Re: root fs/crypted
On Wed, May 30, 2001 at 10:46:19AM +0200, Jan Niehusmann wrote:
> On Wed, May 30, 2001 at 01:08:21AM -0700, firstname.lastname@example.org wrote:
> > Couldn't you say something like "I'm so sorry, I can't remember the pass
> > phrase, my mind has failed me...etc?"
> What about a more provable approach:
> The passphrase could be changed automatically on every system
> boot, and the new passphrase could be written to a floppy disk
> on a clean shutdown (which, of course, is only possible with
> the root password).
> So if the police takes the computer and doesn't do the clean
> shutdown (how could they?), you can tell them: Sorry folks,
> you just destroyed the possibility to get any data from that computer...
> This, of course, means that you lose your data if the computer
This is likely solving the wrong problem, your security is almost never
limited by cryptographic strength, but rather by human factors or other
However, there is a known answer to this particular threat model.
You want UNprovable security, with a duress filesystem.
Set up a cryptographic filesystem where some blocks are filled with encrypted
data, and some are filled with garbage. There are various keys that identify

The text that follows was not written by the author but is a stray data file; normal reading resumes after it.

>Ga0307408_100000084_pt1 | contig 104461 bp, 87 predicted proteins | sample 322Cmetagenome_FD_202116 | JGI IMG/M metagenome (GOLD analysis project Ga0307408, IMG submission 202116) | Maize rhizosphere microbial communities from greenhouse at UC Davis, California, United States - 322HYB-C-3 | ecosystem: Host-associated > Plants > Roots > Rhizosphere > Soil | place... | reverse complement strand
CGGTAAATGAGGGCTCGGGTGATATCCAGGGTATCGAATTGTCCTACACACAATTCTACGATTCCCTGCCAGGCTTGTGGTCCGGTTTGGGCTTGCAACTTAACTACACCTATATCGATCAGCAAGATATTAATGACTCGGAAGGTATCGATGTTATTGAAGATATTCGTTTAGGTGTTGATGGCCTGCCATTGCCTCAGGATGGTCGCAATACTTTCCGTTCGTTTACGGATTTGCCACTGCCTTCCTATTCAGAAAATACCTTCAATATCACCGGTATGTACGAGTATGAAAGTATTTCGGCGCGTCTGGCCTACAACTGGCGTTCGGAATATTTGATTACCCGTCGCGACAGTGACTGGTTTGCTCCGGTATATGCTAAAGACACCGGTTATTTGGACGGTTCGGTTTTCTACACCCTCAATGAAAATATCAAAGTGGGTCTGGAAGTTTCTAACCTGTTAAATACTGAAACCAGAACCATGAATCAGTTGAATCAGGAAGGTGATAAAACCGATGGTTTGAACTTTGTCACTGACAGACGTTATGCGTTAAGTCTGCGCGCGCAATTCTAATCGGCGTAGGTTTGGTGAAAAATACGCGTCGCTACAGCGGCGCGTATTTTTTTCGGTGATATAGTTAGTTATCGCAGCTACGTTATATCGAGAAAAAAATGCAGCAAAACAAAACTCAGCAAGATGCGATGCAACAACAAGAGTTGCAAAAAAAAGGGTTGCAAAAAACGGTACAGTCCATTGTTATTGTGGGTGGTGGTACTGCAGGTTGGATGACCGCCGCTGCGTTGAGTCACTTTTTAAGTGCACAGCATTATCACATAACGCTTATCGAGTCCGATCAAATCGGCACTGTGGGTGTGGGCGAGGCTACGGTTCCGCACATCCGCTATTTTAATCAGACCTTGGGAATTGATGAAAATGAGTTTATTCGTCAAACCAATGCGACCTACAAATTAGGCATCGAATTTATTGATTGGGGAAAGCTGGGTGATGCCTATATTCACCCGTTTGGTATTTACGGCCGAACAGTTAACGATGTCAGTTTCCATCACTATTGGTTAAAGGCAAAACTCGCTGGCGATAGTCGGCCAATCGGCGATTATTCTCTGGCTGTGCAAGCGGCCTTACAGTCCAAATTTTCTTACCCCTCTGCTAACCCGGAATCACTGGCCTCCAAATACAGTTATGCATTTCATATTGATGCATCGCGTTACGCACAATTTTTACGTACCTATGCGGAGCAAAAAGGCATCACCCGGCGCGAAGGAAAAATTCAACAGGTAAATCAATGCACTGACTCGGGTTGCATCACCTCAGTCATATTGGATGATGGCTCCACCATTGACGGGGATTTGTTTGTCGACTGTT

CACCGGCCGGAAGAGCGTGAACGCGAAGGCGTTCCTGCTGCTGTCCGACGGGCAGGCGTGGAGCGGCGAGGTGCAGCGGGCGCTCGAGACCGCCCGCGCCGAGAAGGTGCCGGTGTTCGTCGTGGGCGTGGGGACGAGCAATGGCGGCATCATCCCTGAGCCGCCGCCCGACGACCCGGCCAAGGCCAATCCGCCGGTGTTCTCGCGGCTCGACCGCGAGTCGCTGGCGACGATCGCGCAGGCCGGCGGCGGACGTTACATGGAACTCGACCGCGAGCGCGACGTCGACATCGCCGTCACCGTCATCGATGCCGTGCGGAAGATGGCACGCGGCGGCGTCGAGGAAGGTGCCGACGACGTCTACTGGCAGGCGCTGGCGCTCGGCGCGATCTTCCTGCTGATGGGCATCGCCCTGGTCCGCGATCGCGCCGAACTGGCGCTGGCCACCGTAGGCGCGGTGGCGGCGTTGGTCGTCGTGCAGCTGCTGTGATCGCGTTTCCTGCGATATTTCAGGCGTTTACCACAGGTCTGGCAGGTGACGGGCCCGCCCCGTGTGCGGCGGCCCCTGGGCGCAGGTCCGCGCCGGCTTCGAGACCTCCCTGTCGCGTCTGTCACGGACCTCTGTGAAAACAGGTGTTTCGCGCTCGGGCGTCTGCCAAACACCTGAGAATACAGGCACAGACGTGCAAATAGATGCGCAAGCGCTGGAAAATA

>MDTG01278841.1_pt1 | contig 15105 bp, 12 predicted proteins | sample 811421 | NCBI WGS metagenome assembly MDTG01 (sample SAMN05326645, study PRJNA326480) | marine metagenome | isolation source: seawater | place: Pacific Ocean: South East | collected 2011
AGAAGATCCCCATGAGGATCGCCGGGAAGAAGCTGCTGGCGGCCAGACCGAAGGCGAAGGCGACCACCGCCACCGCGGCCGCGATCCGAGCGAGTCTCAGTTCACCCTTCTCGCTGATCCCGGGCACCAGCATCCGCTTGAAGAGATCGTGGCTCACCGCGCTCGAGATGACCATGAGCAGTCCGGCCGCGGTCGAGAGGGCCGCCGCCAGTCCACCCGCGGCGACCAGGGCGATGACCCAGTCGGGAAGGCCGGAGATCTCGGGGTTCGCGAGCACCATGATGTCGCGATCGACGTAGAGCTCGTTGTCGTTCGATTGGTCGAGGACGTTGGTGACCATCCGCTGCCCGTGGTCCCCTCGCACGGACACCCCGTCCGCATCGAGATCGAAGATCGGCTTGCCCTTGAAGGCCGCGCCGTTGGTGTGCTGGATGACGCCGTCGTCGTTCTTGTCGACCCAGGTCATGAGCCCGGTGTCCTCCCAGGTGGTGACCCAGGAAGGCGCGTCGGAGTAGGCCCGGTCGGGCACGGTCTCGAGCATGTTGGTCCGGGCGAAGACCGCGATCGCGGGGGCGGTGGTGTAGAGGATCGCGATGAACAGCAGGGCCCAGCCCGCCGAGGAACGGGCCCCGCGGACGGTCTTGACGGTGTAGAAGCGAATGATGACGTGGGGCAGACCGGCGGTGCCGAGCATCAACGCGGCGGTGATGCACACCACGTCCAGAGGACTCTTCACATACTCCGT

which parts of the filesystem that are in which filesystem and how to read
them. To use some of the files, you supply just the keys you need, and leave
most of the disk as untouched garbage.
If someone demands that you decrypt your disk, all you can do is provide them
some of the keys, which reveals some of the disk contents, but leaves a lot
of suspiscious garbage left. But since you always have some real garbage
left on the disk, you can't prove that you've told them everything, even
if you wanted to. (This lets you conceal a key or two, since it would
look like you had anyway.)
Don't do this unless your data is quite valuable: The rational police
response is to apply as much pressure as would coerce the most stubborn
suspect, so expect to spend several years in jail for contempt of court
(or your local equivalent) should you get raided with such a thing.
I'm not aware of any actual implementations, unfortunately.
The usual reference for this sort of thing is the cypherpunks list.